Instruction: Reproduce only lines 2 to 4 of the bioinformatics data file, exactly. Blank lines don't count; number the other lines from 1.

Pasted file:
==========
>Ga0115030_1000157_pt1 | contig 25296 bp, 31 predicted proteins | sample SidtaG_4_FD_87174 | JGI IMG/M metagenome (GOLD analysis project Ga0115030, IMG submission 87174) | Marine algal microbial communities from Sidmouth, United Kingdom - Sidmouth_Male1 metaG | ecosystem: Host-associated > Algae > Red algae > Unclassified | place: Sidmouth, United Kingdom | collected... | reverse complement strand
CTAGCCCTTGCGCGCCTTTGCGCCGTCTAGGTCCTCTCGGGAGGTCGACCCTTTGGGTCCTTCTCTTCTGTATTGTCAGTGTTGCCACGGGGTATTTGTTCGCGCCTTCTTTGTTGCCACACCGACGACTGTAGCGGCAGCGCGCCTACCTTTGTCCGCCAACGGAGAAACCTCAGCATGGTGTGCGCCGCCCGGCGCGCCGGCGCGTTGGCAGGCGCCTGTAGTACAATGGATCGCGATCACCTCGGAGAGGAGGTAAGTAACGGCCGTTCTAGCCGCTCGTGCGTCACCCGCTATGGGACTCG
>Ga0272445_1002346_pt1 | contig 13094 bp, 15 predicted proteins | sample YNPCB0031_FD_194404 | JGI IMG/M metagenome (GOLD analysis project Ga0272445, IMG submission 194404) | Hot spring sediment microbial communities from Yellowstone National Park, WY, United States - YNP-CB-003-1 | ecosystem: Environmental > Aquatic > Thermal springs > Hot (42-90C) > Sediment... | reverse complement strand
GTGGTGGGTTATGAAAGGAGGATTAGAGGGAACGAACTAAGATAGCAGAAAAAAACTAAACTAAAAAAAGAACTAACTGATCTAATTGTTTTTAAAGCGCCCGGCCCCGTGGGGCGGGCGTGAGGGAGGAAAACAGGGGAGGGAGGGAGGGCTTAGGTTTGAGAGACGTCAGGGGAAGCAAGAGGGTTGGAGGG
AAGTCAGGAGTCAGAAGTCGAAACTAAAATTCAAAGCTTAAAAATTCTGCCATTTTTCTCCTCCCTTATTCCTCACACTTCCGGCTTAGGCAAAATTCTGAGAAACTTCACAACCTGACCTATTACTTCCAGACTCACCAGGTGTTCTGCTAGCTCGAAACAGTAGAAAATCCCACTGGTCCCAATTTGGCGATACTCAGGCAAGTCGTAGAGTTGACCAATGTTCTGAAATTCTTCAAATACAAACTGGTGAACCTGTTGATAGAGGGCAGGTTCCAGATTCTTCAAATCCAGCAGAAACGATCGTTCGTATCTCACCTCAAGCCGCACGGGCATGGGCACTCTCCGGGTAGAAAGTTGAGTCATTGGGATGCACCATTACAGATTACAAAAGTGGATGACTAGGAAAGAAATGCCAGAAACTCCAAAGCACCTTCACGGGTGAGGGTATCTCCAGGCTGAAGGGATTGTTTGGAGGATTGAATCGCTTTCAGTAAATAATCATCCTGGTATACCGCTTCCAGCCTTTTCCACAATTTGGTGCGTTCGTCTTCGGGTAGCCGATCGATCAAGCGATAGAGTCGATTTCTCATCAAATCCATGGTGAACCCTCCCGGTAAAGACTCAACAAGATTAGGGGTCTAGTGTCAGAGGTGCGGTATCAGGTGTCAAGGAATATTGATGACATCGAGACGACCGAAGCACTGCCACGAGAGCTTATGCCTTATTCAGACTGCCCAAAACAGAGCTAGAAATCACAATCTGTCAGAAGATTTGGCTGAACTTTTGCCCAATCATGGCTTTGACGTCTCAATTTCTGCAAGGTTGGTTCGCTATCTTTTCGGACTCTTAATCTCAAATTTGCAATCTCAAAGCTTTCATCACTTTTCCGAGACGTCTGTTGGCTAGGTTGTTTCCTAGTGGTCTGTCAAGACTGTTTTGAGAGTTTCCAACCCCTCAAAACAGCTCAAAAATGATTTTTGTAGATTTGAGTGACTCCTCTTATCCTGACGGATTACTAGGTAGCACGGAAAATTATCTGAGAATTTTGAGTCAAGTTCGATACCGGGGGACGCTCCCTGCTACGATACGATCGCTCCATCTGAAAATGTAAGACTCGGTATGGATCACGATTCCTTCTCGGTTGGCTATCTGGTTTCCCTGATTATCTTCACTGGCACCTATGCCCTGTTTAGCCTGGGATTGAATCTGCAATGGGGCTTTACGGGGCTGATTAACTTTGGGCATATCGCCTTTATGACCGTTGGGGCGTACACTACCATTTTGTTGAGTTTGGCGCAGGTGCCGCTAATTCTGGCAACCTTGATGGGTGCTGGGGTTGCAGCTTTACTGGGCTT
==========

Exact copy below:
CTAGCCCTTGCGCGCCTTTGCGCCGTCTAGGTCCTCTCGGGAGGTCGACCCTTTGGGTCCTTCTCTTCTGTATTGTCAGTGTTGCCACGGGGTATTTGTTCGCGCCTTCTTTGTTGCCACACCGACGACTGTAGCGGCAGCGCGCCTACCTTTGTCCGCCAACGGAGAAACCTCAGCATGGTGTGCGCCGCCCGGCGCGCCGGCGCGTTGGCAGGCGCCTGTAGTACAATGGATCGCGATCACCTCGGAGAGGAGGTAAGTAACGGCCGTTCTAGCCGCTCGTGCGTCACCCGCTATGGGACTCG
>Ga0272445_1002346_pt1 | contig 13094 bp, 15 predicted proteins | sample YNPCB0031_FD_194404 | JGI IMG/M metagenome (GOLD analysis project Ga0272445, IMG submission 194404) | Hot spring sediment microbial communities from Yellowstone National Park, WY, United States - YNP-CB-003-1 | ecosystem: Environmental > Aquatic > Thermal springs > Hot (42-90C) > Sediment... | reverse complement strand
GTGGTGGGTTATGAAAGGAGGATTAGAGGGAACGAACTAAGATAGCAGAAAAAAACTAAACTAAAAAAAGAACTAACTGATCTAATTGTTTTTAAAGCGCCCGGCCCCGTGGGGCGGGCGTGAGGGAGGAAAACAGGGGAGGGAGGGAGGGCTTAGGTTTGAGAGACGTCAGGGGAAGCAAGAGGGTTGGAGGG